PROFILES OF NEUROMUSCULAR DISEASES: Hereditary Motor and Sensory Neuropathy, Types I and II

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Abstract

Carter GT, Abresch RT, Fowler WM Jr, Johnson ER, Kilmer DD, McDonald CM: Profiles of neuromuscular diseases: hereditary motor and sensory neuropathy, types I and II. Am J Phys Med Rehabil 1995;749(Suppl):S140–S149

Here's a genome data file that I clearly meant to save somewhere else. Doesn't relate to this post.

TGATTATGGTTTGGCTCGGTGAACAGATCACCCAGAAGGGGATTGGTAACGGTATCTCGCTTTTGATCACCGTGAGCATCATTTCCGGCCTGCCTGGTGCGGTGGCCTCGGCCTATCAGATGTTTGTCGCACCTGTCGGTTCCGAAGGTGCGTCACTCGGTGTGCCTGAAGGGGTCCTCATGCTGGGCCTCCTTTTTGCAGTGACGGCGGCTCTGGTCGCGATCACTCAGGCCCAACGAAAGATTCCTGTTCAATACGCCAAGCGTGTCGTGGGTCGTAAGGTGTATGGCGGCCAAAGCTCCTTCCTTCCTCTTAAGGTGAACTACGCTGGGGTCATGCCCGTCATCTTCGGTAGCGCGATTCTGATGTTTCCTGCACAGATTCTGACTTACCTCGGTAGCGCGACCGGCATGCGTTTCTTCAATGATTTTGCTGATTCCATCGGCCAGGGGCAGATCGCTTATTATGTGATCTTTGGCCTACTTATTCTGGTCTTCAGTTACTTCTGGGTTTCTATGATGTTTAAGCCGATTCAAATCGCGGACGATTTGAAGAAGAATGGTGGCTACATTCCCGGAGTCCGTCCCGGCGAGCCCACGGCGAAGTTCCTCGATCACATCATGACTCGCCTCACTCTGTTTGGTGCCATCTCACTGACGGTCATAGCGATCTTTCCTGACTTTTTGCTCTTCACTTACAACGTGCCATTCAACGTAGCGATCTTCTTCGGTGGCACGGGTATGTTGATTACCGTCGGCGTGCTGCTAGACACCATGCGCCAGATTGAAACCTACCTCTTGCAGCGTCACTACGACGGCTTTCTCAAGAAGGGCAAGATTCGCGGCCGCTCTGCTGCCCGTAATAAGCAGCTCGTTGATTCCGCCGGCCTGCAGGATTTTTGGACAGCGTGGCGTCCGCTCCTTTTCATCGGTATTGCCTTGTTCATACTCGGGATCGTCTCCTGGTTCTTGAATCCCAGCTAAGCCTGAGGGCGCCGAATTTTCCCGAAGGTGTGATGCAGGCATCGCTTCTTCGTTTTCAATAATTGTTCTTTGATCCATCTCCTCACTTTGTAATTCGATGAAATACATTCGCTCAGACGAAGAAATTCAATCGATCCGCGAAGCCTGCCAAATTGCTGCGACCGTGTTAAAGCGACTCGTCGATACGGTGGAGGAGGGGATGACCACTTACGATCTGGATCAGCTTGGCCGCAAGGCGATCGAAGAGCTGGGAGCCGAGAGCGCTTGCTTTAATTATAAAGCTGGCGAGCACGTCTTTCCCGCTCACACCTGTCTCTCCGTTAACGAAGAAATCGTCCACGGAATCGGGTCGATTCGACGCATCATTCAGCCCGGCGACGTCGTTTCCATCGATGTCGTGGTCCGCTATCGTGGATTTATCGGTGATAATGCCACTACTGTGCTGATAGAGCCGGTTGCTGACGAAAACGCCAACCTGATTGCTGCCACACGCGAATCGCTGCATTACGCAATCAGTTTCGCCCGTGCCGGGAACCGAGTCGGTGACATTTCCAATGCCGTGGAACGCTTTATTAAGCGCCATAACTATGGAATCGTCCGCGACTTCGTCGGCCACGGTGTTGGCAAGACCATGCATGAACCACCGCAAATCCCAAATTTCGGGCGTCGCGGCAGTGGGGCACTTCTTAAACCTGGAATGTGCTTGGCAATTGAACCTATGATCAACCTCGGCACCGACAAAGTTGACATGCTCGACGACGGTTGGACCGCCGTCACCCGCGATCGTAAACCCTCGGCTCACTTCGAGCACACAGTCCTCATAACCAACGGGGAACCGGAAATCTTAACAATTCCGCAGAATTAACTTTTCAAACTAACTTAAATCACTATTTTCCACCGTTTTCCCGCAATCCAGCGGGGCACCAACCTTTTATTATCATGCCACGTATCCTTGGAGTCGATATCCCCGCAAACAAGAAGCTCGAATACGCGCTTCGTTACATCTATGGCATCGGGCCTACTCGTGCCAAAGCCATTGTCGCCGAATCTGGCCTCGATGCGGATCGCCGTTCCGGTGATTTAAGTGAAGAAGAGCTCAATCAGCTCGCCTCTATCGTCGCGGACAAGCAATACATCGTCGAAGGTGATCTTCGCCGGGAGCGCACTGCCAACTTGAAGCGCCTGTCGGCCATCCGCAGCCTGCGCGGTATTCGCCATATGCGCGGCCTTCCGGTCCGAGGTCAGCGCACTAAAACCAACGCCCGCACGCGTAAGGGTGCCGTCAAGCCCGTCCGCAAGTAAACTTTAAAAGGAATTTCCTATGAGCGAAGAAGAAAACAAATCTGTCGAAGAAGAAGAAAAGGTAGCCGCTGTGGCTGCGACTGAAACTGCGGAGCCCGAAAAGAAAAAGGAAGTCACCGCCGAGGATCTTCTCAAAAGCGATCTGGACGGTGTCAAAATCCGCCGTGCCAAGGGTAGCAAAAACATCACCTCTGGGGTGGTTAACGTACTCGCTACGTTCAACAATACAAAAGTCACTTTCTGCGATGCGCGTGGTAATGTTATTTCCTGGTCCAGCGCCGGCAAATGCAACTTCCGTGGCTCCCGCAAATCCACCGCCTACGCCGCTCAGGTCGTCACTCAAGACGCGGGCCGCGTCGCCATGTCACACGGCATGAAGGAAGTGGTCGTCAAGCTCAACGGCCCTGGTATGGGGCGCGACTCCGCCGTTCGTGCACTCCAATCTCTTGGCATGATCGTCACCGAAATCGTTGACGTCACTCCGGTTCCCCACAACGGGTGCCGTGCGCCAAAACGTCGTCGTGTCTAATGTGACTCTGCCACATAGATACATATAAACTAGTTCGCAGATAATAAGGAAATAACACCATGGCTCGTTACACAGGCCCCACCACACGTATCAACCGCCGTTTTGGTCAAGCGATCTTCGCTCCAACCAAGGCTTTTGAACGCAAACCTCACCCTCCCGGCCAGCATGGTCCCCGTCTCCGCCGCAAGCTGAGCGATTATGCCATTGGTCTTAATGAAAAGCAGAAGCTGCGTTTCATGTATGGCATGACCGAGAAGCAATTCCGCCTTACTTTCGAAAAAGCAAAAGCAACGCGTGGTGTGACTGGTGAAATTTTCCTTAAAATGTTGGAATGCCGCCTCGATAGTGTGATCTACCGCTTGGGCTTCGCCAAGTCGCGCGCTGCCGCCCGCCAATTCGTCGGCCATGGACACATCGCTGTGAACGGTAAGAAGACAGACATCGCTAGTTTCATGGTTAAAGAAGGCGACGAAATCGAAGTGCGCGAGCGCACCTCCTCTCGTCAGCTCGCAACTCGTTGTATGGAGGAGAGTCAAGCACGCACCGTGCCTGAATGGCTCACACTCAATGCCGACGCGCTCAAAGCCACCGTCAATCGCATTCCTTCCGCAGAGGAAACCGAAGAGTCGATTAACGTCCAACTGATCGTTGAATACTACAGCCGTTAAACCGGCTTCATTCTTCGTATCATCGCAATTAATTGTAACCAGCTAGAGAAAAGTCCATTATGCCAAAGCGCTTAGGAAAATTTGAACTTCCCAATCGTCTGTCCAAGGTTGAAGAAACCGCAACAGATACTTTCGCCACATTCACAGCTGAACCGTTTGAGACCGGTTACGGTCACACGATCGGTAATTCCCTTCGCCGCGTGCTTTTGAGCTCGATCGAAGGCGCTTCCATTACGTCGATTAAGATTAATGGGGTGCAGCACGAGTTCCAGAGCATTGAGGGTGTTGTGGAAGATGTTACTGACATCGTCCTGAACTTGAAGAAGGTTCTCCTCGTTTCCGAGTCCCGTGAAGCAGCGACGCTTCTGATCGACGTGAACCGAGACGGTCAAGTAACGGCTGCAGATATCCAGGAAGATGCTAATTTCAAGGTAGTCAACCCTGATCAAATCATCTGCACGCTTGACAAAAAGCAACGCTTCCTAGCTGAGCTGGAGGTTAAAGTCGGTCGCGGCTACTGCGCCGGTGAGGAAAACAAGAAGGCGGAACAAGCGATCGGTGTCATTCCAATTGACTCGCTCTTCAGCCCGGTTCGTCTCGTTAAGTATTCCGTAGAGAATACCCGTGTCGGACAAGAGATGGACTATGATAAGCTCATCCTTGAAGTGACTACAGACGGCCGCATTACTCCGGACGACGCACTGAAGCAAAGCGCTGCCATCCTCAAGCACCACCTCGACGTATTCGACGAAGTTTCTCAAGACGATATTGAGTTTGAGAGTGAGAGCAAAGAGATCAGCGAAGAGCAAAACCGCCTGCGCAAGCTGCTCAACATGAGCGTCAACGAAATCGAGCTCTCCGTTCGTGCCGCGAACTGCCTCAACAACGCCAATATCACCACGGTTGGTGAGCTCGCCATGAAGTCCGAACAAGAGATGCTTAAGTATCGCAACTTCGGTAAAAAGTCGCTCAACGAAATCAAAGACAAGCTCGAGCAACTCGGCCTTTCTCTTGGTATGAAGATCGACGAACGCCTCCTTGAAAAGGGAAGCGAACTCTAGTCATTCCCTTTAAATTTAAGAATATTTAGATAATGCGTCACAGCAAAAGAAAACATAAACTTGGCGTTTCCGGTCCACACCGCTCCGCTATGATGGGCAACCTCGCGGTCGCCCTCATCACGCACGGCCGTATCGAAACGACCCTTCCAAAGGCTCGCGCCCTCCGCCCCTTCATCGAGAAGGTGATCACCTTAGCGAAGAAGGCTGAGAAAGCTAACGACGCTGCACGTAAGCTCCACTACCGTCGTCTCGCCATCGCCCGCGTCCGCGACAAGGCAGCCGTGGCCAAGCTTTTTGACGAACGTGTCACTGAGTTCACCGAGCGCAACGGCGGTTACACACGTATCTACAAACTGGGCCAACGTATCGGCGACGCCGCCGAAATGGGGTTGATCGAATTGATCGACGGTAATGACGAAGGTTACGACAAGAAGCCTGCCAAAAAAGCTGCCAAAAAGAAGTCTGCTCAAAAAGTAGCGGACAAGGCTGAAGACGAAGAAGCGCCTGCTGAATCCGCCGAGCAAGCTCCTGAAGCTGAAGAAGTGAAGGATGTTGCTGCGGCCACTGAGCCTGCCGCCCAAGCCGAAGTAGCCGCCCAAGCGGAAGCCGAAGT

Data were collected prospectively for an impairment and disability profile for 86 hereditary motor and sensory neuropathy, types I and II (HMSN) subjects over a 10-yr period. Our data confirm that HMSN is a slowly progressive disorder that has a very heterogeneous phenotypical expression. The disorder was characterized primarily by diffuse muscle weakness with prominent distal atrophy. The mean manual muscle test (MMT) strength grade for all muscle groups combined was 3.9 ± 0.7 MMT units. There was a slowly progressive decline in strength, only −0.15 MMT units per decade. Distal muscle groups were weaker than proximal muscles, and the decline in strength of the ankle muscles was greater than for the proximal muscles. There was no side dominance. Anthropometric data revealed that distal atrophy may be masked by subcutaneous fat in female subjects. On average, HMSN subjects produced 20–40% less force than normal controls, using quantitative isometric and isokinetic strength measures, even when MMT scores were normal. Pulmonary and cardiac abnormalities were uncommon, as were spine deformity and joint contractures. Only 1 individual had severe restrictive lung disease, and 12 (14%) had a history of significant respiratory complications with no age or disease duration effect. As with the other neuromuscular diseases, maximum expiratory pressure was more affected than forced vital capacity. Fourteen individuals (30%) had abnormal electrocardiograms, and six (7%) had a history of significant cardiovascular complications with no age or disease duration effect. Kyphosis was the major spine deformity. Cardiopulmonary responses to exercise testing were markedly abnormal, showing reduced aerobic capacity. Functional evaluations and timed motor performance tests showed only mild disability in most individuals. With timed motor performance testing muscle weakness translated to impaired motor performance skills. Overall, mean scores on intellectual function and neuropsychologic profiles were normal.

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